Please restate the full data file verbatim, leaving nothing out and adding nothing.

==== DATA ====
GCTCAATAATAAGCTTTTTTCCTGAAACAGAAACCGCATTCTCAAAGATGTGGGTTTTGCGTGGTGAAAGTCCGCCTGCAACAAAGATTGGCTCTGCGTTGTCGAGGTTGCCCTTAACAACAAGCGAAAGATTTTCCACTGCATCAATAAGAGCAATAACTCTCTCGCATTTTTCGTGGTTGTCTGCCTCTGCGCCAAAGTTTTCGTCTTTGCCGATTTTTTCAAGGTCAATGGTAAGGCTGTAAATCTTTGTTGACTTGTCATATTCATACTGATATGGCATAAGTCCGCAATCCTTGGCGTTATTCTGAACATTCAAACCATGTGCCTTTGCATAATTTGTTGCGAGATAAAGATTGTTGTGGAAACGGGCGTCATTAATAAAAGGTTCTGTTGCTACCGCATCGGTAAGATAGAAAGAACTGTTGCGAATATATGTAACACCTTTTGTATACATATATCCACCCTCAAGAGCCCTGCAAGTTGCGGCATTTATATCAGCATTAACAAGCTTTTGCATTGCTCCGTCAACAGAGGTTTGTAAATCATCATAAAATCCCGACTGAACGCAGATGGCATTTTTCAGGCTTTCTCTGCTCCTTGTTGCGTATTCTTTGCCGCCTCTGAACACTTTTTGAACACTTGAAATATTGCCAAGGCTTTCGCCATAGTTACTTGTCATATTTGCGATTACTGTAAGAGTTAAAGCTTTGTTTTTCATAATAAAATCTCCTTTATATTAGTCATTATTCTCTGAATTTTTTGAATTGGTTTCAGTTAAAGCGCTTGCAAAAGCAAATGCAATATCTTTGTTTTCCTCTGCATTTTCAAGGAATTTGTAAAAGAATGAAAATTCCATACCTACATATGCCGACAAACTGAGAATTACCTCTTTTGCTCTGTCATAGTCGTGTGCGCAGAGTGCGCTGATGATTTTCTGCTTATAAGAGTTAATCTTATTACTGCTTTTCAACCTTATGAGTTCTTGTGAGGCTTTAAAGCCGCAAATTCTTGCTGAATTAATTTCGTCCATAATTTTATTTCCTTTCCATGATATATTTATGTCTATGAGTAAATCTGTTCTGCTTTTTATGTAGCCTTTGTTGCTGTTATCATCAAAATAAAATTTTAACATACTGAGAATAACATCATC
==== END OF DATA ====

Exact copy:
GCTCAATAATAAGCTTTTTTCCTGAAACAGAAACCGCATTCTCAAAGATGTGGGTTTTGCGTGGTGAAAGTCCGCCTGCAACAAAGATTGGCTCTGCGTTGTCGAGGTTGCCCTTAACAACAAGCGAAAGATTTTCCACTGCATCAATAAGAGCAATAACTCTCTCGCATTTTTCGTGGTTGTCTGCCTCTGCGCCAAAGTTTTCGTCTTTGCCGATTTTTTCAAGGTCAATGGTAAGGCTGTAAATCTTTGTTGACTTGTCATATTCATACTGATATGGCATAAGTCCGCAATCCTTGGCGTTATTCTGAACATTCAAACCATGTGCCTTTGCATAATTTGTTGCGAGATAAAGATTGTTGTGGAAACGGGCGTCATTAATAAAAGGTTCTGTTGCTACCGCATCGGTAAGATAGAAAGAACTGTTGCGAATATATGTAACACCTTTTGTATACATATATCCACCCTCAAGAGCCCTGCAAGTTGCGGCATTTATATCAGCATTAACAAGCTTTTGCATTGCTCCGTCAACAGAGGTTTGTAAATCATCATAAAATCCCGACTGAACGCAGATGGCATTTTTCAGGCTTTCTCTGCTCCTTGTTGCGTATTCTTTGCCGCCTCTGAACACTTTTTGAACACTTGAAATATTGCCAAGGCTTTCGCCATAGTTACTTGTCATATTTGCGATTACTGTAAGAGTTAAAGCTTTGTTTTTCATAATAAAATCTCCTTTATATTAGTCATTATTCTCTGAATTTTTTGAATTGGTTTCAGTTAAAGCGCTTGCAAAAGCAAATGCAATATCTTTGTTTTCCTCTGCATTTTCAAGGAATTTGTAAAAGAATGAAAATTCCATACCTACATATGCCGACAAACTGAGAATTACCTCTTTTGCTCTGTCATAGTCGTGTGCGCAGAGTGCGCTGATGATTTTCTGCTTATAAGAGTTAATCTTATTACTGCTTTTCAACCTTATGAGTTCTTGTGAGGCTTTAAAGCCGCAAATTCTTGCTGAATTAATTTCGTCCATAATTTTATTTCCTTTCCATGATATATTTATGTCTATGAGTAAATCTGTTCTGCTTTTTATGTAGCCTTTGTTGCTGTTATCATCAAAATAAAATTTTAACATACTGAGAATAACATCATC